To conclude its season, the Spokane Symphony Orchestra is bringing in a classical “rock star.”
Guest cellist Joshua Roman will join the symphony and music director Eckart Preu in the performance of two works for this weekend’s season finale: Variations on a Rococo Theme by Pyotr Ilyich Tchaikovsky and the tone-poem “Don Quixote” by Richard Strauss. Filling out the concert will be “The Three Cornered Hat,” Suite No. 1 and No. 2 by Manuel de Falla.
The San Francisco Chronicle called Roman a “cellist of extraordinary technical and musical gifts” following his 2010 debut with the San Francisco Symphony.
At 22 he was named principal cellist of the Seattle Symphony and has appeared as a soloist with numerous orchestras throughout the United States and South America. Roman was home-schooled until he was 16 and then furthered his musical studies at the Cleveland Institute of Music where he received his bachelor’s and master’s degrees.
“I’ve worked with him twice,” Preu said. “Each time he succeeded to inspire the orchestra as well as the audience.”
This Friday at 4 p.m., Roman will give a master class in the Martin Woldson Theater at the Fox. The free event is open to the public. This is a rare opportunity to hear and watch Roman teach in person.
Preu says this weekend’s concerts present “music about characters – male characters mostly. They’re mostly anti-heroes actually and make for great musical inspiration and colorful music.”
Going further, he added, “I love the de Falla – it has all the good stuff Spanish music has to offer. Strangely enough, Strauss didn’t include much of the Spanish musical idiom. His own musical language is rich enough – and I assume that he wanted to make the character of Don Quixote more universal.”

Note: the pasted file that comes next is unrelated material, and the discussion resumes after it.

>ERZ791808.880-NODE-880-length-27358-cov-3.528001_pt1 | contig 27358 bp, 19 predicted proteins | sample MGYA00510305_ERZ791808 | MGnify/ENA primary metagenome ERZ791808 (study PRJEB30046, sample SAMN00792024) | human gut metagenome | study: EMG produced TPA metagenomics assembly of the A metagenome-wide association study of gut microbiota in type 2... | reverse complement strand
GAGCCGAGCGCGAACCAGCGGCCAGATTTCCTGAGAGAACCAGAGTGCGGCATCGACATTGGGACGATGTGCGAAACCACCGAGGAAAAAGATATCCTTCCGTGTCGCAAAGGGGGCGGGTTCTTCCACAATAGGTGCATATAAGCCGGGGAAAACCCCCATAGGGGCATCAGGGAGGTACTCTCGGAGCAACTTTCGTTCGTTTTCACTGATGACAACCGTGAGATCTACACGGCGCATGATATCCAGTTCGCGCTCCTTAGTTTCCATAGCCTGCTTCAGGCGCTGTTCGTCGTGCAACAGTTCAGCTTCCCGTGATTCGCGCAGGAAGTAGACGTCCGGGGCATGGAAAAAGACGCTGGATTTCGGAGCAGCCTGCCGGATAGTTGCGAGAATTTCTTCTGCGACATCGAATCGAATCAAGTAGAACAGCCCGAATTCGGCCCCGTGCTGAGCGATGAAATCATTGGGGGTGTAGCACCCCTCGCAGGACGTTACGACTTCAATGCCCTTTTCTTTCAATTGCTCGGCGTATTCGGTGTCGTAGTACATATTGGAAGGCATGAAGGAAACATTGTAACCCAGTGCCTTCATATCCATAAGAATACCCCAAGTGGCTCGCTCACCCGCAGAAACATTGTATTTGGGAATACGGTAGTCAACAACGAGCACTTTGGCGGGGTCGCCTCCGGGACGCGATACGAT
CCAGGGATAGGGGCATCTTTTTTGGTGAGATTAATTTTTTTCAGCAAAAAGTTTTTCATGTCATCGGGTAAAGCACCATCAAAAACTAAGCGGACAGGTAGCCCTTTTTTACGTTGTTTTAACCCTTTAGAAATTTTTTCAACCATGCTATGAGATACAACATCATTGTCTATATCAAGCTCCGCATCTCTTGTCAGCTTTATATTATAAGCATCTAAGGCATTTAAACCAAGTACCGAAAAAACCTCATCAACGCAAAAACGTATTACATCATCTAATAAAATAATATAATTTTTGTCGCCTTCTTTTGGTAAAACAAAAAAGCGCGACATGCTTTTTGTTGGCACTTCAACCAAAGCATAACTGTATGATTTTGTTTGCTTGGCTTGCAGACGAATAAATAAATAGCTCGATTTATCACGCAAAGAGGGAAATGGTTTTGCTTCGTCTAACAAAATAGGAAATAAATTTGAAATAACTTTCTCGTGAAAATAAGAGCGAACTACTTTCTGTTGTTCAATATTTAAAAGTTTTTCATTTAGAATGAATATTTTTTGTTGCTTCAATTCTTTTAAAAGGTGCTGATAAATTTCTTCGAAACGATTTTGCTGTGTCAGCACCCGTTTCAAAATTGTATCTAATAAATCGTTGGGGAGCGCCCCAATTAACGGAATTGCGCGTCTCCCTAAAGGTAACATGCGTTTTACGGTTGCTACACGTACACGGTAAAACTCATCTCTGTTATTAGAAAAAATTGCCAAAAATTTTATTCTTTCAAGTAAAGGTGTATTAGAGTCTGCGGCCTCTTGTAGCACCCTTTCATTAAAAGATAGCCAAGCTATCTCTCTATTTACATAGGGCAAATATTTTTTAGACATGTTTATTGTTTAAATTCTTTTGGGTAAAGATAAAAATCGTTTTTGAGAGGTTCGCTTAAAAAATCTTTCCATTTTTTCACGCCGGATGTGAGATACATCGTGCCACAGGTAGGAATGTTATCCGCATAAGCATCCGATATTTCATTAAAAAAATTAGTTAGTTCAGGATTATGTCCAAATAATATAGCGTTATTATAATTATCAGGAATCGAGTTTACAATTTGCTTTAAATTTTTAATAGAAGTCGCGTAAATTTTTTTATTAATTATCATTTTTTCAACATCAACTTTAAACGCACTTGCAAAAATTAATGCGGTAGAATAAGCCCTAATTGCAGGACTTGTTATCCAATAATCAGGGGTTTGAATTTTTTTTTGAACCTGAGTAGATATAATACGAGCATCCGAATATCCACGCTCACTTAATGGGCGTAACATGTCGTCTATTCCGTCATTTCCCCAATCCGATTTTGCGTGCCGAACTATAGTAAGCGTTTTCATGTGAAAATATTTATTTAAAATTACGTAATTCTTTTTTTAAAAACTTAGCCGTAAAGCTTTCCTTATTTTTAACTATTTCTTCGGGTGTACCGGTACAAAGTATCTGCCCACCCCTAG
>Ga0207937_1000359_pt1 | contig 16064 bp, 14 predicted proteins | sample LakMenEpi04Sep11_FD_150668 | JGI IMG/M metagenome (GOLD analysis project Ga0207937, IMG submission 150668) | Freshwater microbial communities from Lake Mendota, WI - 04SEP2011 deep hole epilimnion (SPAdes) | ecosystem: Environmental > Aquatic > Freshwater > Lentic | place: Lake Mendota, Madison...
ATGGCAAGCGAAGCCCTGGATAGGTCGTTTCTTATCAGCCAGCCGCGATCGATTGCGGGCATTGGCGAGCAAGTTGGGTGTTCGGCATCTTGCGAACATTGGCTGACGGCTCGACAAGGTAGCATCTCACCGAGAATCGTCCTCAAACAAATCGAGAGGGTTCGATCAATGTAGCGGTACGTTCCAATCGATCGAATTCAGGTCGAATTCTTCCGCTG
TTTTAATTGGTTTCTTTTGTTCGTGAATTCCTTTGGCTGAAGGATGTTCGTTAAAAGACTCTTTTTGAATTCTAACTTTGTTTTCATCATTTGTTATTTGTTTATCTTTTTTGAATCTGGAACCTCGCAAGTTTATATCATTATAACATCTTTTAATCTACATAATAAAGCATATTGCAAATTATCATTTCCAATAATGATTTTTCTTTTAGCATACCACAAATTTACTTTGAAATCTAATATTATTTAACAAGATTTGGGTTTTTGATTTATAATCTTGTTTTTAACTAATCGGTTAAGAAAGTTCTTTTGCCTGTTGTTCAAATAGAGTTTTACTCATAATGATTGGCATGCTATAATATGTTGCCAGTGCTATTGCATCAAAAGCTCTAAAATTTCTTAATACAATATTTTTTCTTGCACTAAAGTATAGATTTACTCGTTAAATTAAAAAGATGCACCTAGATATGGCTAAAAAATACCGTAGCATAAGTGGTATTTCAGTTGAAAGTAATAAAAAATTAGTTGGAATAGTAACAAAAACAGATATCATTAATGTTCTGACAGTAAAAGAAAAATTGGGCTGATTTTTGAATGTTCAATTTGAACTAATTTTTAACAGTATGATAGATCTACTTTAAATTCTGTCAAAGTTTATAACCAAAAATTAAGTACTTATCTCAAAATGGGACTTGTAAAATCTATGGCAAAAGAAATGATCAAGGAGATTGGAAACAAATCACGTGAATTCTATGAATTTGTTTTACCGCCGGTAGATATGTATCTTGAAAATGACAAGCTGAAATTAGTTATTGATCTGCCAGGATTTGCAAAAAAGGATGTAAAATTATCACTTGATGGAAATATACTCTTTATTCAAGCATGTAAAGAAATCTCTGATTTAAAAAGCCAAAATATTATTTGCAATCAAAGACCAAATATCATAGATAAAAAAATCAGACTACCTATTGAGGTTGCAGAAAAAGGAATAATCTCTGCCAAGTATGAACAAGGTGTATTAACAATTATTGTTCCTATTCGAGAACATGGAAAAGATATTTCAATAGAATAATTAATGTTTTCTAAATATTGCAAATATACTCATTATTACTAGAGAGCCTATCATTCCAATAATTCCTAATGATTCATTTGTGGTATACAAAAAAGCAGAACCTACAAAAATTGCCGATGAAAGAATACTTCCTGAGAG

Manuel de Falla composed “The Three Cornered Hat” at the request of Sergey Diaghilev, impresario of the Ballet Russe. Premiered in London in 1919, the ballet has seven numbers from which the composer extracted two orchestral suites. This concert will present two selections from Suite No. 1 and three dances from Suite No. 2.
The word “Rococo” in the title of Tchaikovsky’s work refers to “old-fashioned” rather than the ornate style of art and architecture. The reduced orchestra and composed theme are a tribute to 18th century classicism that Tchaikovsky revered. There are seven variations and a coda to the theme.
This work is a tour de force for the solo cellist, with cadenzas and passage work that are technically daunting. Tchaikovsky called upon a colleague of his to help with composing the challenging solo cello part.
“Don Quixote” is one of several tone poems by Strauss that portray a fictional or legendary protagonist: “Thus Spoke Zarathustra,” “Don Juan,” “Till Eulenspiegel,” “A Hero’s Life” among others.
In “Don Quixote,” the persona of “The Knight of the Sorrowful Countenance” is played by the cellist and a solo viola represents his companion Sancho Panza. This will be performed by principal violist Nick Carper.